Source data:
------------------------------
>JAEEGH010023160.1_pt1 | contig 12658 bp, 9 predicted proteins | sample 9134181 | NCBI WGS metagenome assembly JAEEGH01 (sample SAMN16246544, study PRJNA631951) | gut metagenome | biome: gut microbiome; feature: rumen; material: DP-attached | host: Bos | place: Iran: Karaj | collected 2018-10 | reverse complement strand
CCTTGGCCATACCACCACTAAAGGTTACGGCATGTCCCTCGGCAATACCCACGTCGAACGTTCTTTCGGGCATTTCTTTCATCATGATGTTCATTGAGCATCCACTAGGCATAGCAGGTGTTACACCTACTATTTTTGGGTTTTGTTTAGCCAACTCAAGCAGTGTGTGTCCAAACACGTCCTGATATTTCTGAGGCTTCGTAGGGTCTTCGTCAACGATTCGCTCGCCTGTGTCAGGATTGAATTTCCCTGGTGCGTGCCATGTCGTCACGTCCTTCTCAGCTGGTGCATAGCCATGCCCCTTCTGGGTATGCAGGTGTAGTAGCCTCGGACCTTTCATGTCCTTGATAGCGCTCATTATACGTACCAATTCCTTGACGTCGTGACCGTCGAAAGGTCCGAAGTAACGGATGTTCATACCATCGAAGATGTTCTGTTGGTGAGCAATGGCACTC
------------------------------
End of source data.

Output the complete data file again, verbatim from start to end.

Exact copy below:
>JAEEGH010023160.1_pt1 | contig 12658 bp, 9 predicted proteins | sample 9134181 | NCBI WGS metagenome assembly JAEEGH01 (sample SAMN16246544, study PRJNA631951) | gut metagenome | biome: gut microbiome; feature: rumen; material: DP-attached | host: Bos | place: Iran: Karaj | collected 2018-10 | reverse complement strand
CCTTGGCCATACCACCACTAAAGGTTACGGCATGTCCCTCGGCAATACCCACGTCGAACGTTCTTTCGGGCATTTCTTTCATCATGATGTTCATTGAGCATCCACTAGGCATAGCAGGTGTTACACCTACTATTTTTGGGTTTTGTTTAGCCAACTCAAGCAGTGTGTGTCCAAACACGTCCTGATATTTCTGAGGCTTCGTAGGGTCTTCGTCAACGATTCGCTCGCCTGTGTCAGGATTGAATTTCCCTGGTGCGTGCCATGTCGTCACGTCCTTCTCAGCTGGTGCATAGCCATGCCCCTTCTGGGTATGCAGGTGTAGTAGCCTCGGACCTTTCATGTCCTTGATAGCGCTCATTATACGTACCAATTCCTTGACGTCGTGACCGTCGAAAGGTCCGAAGTAACGGATGTTCATACCATCGAAGATGTTCTGTTGGTGAGCAATGGCACTC